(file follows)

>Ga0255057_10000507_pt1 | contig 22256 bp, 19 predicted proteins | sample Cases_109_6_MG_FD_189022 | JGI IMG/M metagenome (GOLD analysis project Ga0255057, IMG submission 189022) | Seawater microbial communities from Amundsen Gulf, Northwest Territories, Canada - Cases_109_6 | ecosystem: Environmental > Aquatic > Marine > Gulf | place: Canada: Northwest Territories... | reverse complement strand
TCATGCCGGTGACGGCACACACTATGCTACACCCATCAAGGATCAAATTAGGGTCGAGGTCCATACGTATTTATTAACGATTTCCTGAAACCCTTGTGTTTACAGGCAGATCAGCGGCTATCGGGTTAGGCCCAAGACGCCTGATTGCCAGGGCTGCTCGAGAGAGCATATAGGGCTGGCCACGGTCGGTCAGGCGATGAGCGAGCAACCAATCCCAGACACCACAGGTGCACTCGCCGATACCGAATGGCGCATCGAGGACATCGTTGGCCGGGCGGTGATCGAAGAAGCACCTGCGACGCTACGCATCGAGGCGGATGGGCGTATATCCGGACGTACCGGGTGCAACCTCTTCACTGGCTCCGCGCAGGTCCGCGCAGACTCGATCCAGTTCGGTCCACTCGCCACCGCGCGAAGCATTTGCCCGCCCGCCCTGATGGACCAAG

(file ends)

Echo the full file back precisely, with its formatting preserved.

>Ga0255057_10000507_pt1 | contig 22256 bp, 19 predicted proteins | sample Cases_109_6_MG_FD_189022 | JGI IMG/M metagenome (GOLD analysis project Ga0255057, IMG submission 189022) | Seawater microbial communities from Amundsen Gulf, Northwest Territories, Canada - Cases_109_6 | ecosystem: Environmental > Aquatic > Marine > Gulf | place: Canada: Northwest Territories... | reverse complement strand
TCATGCCGGTGACGGCACACACTATGCTACACCCATCAAGGATCAAATTAGGGTCGAGGTCCATACGTATTTATTAACGATTTCCTGAAACCCTTGTGTTTACAGGCAGATCAGCGGCTATCGGGTTAGGCCCAAGACGCCTGATTGCCAGGGCTGCTCGAGAGAGCATATAGGGCTGGCCACGGTCGGTCAGGCGATGAGCGAGCAACCAATCCCAGACACCACAGGTGCACTCGCCGATACCGAATGGCGCATCGAGGACATCGTTGGCCGGGCGGTGATCGAAGAAGCACCTGCGACGCTACGCATCGAGGCGGATGGGCGTATATCCGGACGTACCGGGTGCAACCTCTTCACTGGCTCCGCGCAGGTCCGCGCAGACTCGATCCAGTTCGGTCCACTCGCCACCGCGCGAAGCATTTGCCCGCCCGCCCTGATGGACCAAG